On Tuesday night when Aaron Judge blasted a baseball into the Texas night for his 62nd home run of the season, baseball history unfolded.
The dugout emptied like a Little League team, everyone rushing to meet their friend at home plate, to celebrate him and his greatness, and by the time Judge arrived there, his face still frozen in a wondrous grin, the roar from 38,832 at Globe Life Field apexed.
— New York Yankees (@Yankees) October 5, 2022
What happened in the subsequent minutes, hours, and what will continue in the coming days, weeks, months and years did not ruin the majestic moment. But the discourse over the meaning of the number, of what 62 actually represents, takes that slice of baseball heaven and drags it through the forest of intellectual dishonesty and plants it in a graveyard of ahistorical nonsense.
There are opinions and there are facts. When adjudicating history, only the facts matter. So here are the two irrefutable facts.
Aaron Judge surpassed Roger Maris for the single season American League Home Run record with 62.
Barry Bonds is the single season home run king with 73.
But history isn’t that simple for the population, and baseball history for as glamorous it is, has been murky since its conception.
The moment moral supersedes fact, history beacons illegitimate. Sometimes it is difficult to grasp the ugliness of history and all of its worst moments which were swept under the rug. And what is baseball history if not soaked in ugliness?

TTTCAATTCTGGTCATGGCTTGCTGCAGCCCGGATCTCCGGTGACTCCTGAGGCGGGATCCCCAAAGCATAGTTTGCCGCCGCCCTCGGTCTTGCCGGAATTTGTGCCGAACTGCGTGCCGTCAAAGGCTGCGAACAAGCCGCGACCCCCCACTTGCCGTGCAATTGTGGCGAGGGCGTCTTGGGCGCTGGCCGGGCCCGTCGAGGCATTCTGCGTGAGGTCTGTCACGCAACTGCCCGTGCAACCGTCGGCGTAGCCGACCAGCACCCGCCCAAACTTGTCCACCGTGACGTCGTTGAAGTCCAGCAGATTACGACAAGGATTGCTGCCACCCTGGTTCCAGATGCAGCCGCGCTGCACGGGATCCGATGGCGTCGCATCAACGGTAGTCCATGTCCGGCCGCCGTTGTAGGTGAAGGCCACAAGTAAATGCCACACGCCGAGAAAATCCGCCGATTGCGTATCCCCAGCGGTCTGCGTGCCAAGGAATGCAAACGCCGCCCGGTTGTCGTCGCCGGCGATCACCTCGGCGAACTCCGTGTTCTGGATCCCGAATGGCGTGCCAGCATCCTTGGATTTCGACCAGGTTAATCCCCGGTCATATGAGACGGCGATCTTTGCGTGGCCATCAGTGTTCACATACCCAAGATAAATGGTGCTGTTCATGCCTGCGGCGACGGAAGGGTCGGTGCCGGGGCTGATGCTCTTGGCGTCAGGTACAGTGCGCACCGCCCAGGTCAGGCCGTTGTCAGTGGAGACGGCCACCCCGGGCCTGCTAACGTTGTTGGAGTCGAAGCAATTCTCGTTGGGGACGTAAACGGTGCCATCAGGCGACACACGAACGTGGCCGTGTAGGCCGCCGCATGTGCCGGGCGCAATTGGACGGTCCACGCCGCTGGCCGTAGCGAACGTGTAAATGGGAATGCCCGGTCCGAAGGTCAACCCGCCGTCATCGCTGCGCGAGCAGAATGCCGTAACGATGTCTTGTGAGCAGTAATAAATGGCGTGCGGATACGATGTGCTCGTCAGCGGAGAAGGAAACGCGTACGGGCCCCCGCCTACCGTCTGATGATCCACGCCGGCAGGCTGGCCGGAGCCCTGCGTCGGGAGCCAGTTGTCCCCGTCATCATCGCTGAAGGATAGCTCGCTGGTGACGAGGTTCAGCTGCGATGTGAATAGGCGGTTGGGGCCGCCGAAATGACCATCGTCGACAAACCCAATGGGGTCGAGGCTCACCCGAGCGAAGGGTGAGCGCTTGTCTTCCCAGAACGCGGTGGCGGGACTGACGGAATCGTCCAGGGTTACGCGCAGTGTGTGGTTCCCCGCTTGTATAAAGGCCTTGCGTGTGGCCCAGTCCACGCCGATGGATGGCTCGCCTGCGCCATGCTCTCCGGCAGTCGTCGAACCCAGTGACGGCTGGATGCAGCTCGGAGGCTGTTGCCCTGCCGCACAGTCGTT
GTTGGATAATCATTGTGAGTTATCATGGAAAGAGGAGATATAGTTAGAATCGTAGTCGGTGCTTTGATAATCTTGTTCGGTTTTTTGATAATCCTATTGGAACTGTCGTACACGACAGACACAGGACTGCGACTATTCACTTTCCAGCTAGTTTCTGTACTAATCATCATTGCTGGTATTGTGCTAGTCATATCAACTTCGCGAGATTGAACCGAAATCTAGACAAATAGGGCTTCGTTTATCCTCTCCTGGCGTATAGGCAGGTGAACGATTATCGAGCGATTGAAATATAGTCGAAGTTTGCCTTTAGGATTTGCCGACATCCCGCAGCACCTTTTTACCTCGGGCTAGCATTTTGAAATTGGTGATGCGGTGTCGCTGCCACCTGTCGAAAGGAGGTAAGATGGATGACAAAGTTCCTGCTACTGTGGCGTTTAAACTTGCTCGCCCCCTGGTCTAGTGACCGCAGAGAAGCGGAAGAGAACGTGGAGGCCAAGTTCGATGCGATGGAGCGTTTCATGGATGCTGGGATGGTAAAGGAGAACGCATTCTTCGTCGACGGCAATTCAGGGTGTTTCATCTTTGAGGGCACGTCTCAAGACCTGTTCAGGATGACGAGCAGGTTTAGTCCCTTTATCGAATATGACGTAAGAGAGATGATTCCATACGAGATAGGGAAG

MLB owners conspired to keep out black players until 1947 because the world and league were blatantly racist. Hundreds of deserving players were kept away from a game they could have been dominating. Do we ever say the records pre color barrier do not hold true in the record books? Without question the record books would be different, but that sad fact aside, those records remain. However it may call into question the legitimacy and authenticity of those records, history doesn’t have a delete button.
Trying to diminish history opens up a pandoras box like no other.
Fair play is an ideal worth preaching, yes, but not if its pursuit serves to advance personal agendas and in the process scrubs from the record things that actually happened.
The acknowledgment that Bonds is the single season and all time Home run king is not rooted in cynicism toward institutions that clearly failed with regards to PED’s. On the contrary, it’s an acceptance of those institutions failures, an admission that sports can not undo what’s been done.
You can not rewrite history, even if it seems like the moral thing to do.
Aaron Judge just capped off one of the most complete and historic seasons baseball has ever seen. He deserves all the flowers for his majestic season. His 62 home runs is a record; the American League record. He carried the Yankees to a division win with hopes of a World Series win.
But Barry Bonds, for all of his flaws and potential damage he and others have caused the sport, is still the home run king. We don’t have to like that his record has an asterisk next to it. And we certainly don’t have to like that he tarnished the record books forever with his perceived steroid use.
But to act as if 2001 didn’t happen? To ignore that Bonds, big head and all, hit 73 home runs and captivated the sports world, isn’t a feasible action.
Keep him out the hall of fame if you want because of the morality clause. I’m fine with leaving an asterisk next to his name when in discussion. But erasing his name from the record books, choosing to erase a huge yet blemished era of the sport, is simply a dangerous game to play.